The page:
"The Athshean word for world is also the word for forest." ― Ursula K. Le Gui
Most of my bonsai trees are alone in their pots, but very few trees in nature are found without other trees near them, although it can be dramatic when they are, e.g., the Lone Cypress, El Árbol del Tule, the Tree of Life, the Lahaina Banyan Tree. In our bonsai trees, we do often strive for the dramatic, but at times, it is nice to try a forest, raft or other group planting.
In general, there are a few rules, the most universally recognized of these being that the group should contain an odd number of trees. I don't necessarily buy into the reason this is so, but if you have 2 or 4 or 6 trees, you will have people questioning why you used an even number, so if you ever want to share your creation with others, you should start by selecting an odd number of trees. For example, this planting that I photographed at the Huntington Library earlier this year, has nine trees.
The group should include trees of different sizes, both in height and girth. Generally, the tallest trees will be near the middle of the group, although having the tallest to one side is also acceptable. Having the shortest trees in the middle can look unnatural and awkward, although I have seen compositions in which a small tree beneath two larger ones works well. Thinner trees are usually placed toward the outside and/or the back, allowing larger and thicker trees at the front to provide perspective the creates the illusion of greater size and distance in the landscape. Usually trees in a group planting will have upright shapes, although it is also common to have upright trees in the middle or one side, with trees along one or both outer edges being more at an angle, like a windswept tree. Most group plantings contain trees of the same species, or at least the same botanical family, but not always. Accent plants or other plants of a different species can add a lot of value to a bonsai landscape.
One of the great advantages of a group planting is that it is a suitable destination for trees that are, taken alone, deeply flawed. If you have a tree with no good lower branches, but you put it in the middle of a group planting, it might look great. If you have a tree with poor growth on one side or the other, putting it at the edge of a forest planting works. Even in John Naka's famous forest planting, Goshin, some of the trees used in the group would be uninteresting on their own, but together, they form a spectacular group.
The pot needs to be fairly large, and preferably very shallow. The color and shape can vary according to the trees and their arrangement, but most often, an oval shape is used. Slabs are also popular for forest plantings. Like any other bonsai planting, good, well-draining bonsai soil must be used. I still like my mixes of 4 parts non-organic soil to 1 part organic matter (compost, potting soil, small orchid bark).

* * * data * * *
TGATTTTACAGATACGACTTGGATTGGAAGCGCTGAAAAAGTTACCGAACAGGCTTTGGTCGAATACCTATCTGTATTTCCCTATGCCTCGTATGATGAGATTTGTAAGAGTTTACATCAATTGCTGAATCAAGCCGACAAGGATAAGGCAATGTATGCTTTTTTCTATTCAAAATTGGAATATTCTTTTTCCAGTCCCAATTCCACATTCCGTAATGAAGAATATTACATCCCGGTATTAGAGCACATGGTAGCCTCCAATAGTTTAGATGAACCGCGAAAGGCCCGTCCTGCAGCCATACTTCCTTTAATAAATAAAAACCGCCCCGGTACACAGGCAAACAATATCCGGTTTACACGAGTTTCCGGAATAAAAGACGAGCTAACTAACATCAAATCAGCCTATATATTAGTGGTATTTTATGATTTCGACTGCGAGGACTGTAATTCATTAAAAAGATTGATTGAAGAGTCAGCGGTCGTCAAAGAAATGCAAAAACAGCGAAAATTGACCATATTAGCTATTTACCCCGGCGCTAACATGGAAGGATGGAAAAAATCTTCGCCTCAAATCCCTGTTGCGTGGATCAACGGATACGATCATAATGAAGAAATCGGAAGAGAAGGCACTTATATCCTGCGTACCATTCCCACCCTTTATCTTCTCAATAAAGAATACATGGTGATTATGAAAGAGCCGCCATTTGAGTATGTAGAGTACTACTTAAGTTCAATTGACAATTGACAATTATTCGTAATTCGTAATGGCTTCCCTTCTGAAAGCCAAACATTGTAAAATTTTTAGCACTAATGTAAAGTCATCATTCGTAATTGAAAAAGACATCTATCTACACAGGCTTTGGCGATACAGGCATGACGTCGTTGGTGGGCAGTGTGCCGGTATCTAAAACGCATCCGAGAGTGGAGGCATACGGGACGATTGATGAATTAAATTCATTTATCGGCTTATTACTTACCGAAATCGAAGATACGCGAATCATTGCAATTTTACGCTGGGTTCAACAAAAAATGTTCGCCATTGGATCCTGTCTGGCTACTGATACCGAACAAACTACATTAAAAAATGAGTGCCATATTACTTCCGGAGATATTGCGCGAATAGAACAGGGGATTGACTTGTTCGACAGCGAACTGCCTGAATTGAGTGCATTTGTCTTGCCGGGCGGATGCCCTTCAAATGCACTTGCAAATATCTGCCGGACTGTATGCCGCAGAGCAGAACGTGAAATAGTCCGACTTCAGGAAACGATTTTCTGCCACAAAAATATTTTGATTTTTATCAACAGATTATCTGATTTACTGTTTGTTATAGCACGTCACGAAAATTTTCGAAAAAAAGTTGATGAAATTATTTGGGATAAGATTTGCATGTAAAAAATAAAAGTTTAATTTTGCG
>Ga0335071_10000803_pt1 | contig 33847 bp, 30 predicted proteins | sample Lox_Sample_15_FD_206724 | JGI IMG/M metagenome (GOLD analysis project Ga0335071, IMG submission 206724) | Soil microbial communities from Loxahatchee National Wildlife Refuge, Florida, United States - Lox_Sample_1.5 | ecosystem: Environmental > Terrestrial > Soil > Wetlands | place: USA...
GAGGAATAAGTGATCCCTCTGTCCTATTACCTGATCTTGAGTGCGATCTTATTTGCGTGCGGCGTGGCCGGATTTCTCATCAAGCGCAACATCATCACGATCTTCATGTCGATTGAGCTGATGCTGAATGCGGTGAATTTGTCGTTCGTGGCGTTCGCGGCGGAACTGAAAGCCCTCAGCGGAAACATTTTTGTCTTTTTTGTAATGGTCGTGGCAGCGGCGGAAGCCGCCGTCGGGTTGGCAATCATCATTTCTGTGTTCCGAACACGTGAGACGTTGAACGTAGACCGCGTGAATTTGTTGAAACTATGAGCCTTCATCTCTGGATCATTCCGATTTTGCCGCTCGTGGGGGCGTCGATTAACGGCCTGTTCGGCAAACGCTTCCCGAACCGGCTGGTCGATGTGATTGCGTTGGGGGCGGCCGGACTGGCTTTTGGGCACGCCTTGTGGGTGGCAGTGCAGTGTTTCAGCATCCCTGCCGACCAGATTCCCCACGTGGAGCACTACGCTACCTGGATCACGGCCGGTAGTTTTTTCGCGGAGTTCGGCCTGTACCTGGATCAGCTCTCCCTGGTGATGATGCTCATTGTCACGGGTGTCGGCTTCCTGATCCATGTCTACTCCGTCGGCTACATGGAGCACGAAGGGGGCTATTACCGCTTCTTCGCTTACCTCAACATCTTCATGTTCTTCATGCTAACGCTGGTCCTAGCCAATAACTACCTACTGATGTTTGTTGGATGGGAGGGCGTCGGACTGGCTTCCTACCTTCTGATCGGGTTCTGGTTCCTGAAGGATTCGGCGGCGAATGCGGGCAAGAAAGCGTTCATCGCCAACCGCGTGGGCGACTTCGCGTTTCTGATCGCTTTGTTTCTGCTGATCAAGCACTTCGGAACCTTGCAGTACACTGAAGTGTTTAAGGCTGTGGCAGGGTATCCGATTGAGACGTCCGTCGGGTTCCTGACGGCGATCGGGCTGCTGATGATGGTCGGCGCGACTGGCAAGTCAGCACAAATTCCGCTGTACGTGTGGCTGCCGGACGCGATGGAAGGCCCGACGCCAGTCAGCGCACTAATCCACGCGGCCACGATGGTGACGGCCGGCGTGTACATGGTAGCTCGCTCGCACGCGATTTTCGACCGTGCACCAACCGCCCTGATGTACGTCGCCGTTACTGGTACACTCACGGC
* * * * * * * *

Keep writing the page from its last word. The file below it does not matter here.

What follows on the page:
I haven't done a slab planting yet, so I'll cover that another time. For a forest planting in a pot, these are the steps to take once the pot and the trees have been chosen:
- Wire into place your screens on all of the drainage holes;
- Set several anchor wires through the drainage holes to wire your trees into place;
- Place a base layer of bonsai soil across the entire pot at least half an inch to an inch deep
- Prune any long branches on your trees;
- On your larger trees, remove or jin any branches in the lower third of the tree;
- Rake and prune the roots on all of your trees;
- Place the largest tree first, off center. I like to imagine a tic-tac-toe pattern in my pot and place the first tree somewhere along one of the corners of the center square;
- Add the smaller trees at distances pleasing to the eye and far enough to accommodate the roots;
- Wire the trees into the pot to hold them in place. Smaller trees might not require this step;
- Fill the rest of the pot with soil and work the soil into the roots with a chopstick;
- Leave some space along the lip of the pot so that water does not simply flow off and away when you water;
- Water thouroughly with a mist sprayer;
- Place some moss along the edges of the trees to reduce erosion.
It is best done when the time is right for repotting, so in most cases, that means early spring. Once you finish your design and everything is in place, put your forest in a shady place, or a place that mostly gets morning sun, for two months or so, and give it a year before doing any radical pruning or shaping. In a couple of years, when it is time to repot the group, hopefully you will have a root mass that has blended into a single mat of roots. Like Goshin.
I only have a couple of yose-ue plantings, and to be honest, they aren't impressive enough to share yet. Perhaps next spring, I'll do a post about one of those.